I started out using Rsync to keep my servers synced with each other. This quickly crashed. I couldn’t figure out how to fix it either. So, I moved to Allway Sync. This program has worked wonderfully. Of course FreeNAS wouldn’t be FreeNAS with out idiosyncrasy here as well. You have to reboot the servers more than you should. Often, after transferring gigabytes of data, the server will drop out and need to be rebooted. I haven’t lost any data and the servers are fine once you reboot them. Sometimes, with Allway Sync, sinking directionally as opposed to bidirectionally works better.

The latest FreeNAS joy has been having two of the servers spontaneously switch IP addresses. I have no idea why this happened. I thought for a moment that maybe there was some malice involved from a third party. But no. My best guess is that IP addresses opened up and that the servers rebooted and picked those. I’ve been using FreeNAS for a long time and it has never done that.

You might think that is a lot of effort to use these servers. But I can tell you that that is not so. While I have identified the above issues, they are all manageable. The servers have great up time and I can move my data around quickly.  Plus, it is awesome to have all my data in one place.  It’s like having an old car that has problems but you know what the problems are and you know how to fix them. And in the meantime the car gets you where you want to go. With all the redundancy I have with these servers, I believe my data is safer than it has ever been (knock on wood).

Weizenbaum and Artificial Intelligence.

March 15, 2008

In the Wall Street Journal of all places, I read that Joseph Weizenbaum had died. He created the ELIZA computer program that simulates human interaction. While not a sophisticated program, it is always mentioned (and always will be mentioned) in discussions of artificial intelligence and Turing tests. With his simple program, Weizenbaum immortalized himself as an AI pioneer.

Even though artificial intelligence has its critics, it is already ubiquitous. Just today, I called UPS and spoke at length with a computer. It used voice recognition technology quite effectively to identify my package number. Even now, I am writing this with NaturallySpeaking 9.5. This voice recognition program is inherently based on artificial intelligence algorithms.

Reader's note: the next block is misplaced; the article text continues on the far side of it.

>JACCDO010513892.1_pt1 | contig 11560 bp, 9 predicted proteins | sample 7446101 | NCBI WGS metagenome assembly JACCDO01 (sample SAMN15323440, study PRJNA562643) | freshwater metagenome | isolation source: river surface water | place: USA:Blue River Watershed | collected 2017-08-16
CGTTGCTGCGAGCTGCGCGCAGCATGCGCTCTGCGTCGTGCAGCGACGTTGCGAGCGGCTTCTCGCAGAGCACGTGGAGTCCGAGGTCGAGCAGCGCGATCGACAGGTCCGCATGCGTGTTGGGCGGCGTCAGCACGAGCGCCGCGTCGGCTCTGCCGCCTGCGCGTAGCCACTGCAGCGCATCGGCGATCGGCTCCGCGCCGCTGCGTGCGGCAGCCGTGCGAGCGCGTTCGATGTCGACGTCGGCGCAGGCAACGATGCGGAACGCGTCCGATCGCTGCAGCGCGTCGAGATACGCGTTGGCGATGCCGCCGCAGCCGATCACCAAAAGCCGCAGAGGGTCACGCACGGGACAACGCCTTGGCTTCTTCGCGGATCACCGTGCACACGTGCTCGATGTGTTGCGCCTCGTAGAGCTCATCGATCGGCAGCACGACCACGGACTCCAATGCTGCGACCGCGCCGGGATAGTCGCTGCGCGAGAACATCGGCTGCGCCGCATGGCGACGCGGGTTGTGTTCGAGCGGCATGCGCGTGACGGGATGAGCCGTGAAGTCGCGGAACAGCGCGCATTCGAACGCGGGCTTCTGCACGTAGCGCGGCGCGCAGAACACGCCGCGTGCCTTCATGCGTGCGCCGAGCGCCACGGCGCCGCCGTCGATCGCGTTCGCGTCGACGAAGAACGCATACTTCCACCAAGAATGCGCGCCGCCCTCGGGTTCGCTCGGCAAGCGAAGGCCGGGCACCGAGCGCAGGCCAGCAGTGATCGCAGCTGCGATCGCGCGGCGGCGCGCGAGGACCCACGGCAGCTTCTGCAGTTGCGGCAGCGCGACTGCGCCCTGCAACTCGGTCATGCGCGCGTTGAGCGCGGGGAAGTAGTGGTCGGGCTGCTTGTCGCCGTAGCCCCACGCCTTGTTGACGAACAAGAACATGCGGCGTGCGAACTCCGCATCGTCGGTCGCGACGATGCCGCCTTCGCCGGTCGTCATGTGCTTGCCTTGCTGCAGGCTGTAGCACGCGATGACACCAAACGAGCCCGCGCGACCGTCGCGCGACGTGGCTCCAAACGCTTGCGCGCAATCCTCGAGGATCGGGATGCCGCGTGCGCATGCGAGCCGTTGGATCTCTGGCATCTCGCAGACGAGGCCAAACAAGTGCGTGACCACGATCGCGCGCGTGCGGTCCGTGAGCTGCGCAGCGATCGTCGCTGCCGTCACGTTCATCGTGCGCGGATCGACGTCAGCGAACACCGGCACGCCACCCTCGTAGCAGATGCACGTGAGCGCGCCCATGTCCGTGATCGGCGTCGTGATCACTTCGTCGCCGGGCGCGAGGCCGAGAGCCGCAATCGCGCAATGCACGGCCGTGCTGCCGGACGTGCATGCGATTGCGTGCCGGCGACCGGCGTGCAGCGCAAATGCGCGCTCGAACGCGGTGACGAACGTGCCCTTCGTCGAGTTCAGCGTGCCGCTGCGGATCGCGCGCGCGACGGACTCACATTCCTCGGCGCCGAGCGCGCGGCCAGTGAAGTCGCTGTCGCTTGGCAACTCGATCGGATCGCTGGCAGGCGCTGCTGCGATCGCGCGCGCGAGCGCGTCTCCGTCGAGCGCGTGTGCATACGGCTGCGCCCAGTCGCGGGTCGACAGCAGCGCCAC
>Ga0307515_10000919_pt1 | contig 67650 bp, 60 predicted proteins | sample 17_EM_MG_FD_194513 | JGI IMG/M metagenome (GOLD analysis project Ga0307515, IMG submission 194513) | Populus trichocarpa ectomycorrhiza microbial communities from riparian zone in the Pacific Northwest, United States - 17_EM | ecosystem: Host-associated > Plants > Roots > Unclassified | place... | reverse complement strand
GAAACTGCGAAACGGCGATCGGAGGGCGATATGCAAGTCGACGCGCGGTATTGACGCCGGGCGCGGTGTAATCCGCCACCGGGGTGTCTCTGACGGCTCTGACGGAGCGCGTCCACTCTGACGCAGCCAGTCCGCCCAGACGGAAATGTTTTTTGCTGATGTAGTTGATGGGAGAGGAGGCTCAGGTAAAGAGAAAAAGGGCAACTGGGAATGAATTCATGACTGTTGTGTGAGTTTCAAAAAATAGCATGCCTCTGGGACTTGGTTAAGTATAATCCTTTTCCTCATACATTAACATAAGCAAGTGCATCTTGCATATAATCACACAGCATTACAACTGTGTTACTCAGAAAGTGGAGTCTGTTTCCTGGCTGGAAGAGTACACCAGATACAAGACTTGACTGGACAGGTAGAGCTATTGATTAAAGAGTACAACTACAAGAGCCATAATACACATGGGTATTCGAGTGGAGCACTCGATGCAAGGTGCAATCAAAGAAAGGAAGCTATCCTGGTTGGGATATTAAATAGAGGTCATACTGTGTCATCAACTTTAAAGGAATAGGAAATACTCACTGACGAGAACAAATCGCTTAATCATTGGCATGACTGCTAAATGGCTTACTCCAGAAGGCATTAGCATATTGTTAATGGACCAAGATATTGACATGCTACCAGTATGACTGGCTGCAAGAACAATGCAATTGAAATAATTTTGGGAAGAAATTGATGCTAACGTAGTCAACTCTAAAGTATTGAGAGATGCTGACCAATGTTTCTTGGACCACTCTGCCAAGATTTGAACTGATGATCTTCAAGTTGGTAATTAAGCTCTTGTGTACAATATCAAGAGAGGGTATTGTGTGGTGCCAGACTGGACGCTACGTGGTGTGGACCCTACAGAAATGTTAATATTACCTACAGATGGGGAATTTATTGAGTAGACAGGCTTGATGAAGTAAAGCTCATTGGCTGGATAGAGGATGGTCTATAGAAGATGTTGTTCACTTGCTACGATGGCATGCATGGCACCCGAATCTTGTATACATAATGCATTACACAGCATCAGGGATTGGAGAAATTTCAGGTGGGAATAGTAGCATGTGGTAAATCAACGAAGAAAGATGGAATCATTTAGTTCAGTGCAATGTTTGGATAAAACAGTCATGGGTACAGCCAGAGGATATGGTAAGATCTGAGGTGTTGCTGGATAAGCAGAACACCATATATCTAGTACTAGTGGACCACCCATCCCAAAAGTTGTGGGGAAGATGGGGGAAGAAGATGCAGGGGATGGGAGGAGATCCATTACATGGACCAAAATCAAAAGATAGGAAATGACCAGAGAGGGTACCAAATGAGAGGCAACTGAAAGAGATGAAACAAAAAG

But artificial intelligence is not voice recognition alone. AI “perceives its environment and takes actions which maximize its chances of success.” Weizenbaum, clearly a gifted man, gave up computer programming and the field of artificial intelligence altogether later in life. In a way, he was better off than two recent leading authorities in the field. However, based on what I’ve read about him and his work, he really felt that humans shouldn’t rely on machines for decision-making. Of course, now, we do that every day. Pilots use AI to fly airplanes. People rely on AI in their cars without even knowing about it. At some point, people will rely on AI to make decisions about their lives. In one’s PDA, one will have a virtual psychiatrist/business planner/personal coach always at one’s fingertips. I suspect that Weizenbaum would not approve of this, but I think it’s better than, say, relying on Astrology for that same advice.

Weizenbaum was particularly put off by the fact that when ELIZA came out, people really took it seriously. Some people really couldn’t distinguish a simple pattern recognizer from a human being. If you have played with ELIZA, you may find this hard to believe. But remember it came out in 1966. No one had much experience with such things back then. No one had much experience with computers at all. This is how far ahead of his time Weizenbaum was.

At the same time, I think his dismay at how stupid people can be was misplaced. Artificial intelligence, in the form of an interactive program designed to pass Turing tests has not progressed much in the last 42 years. That is not to say that artificial intelligence has not progressed much, it has. However people have not built an interactive program designed to mimic humans with much more efficacy than ELIZA does. There have been some recent attempts and perhaps this is now becoming vogue once again.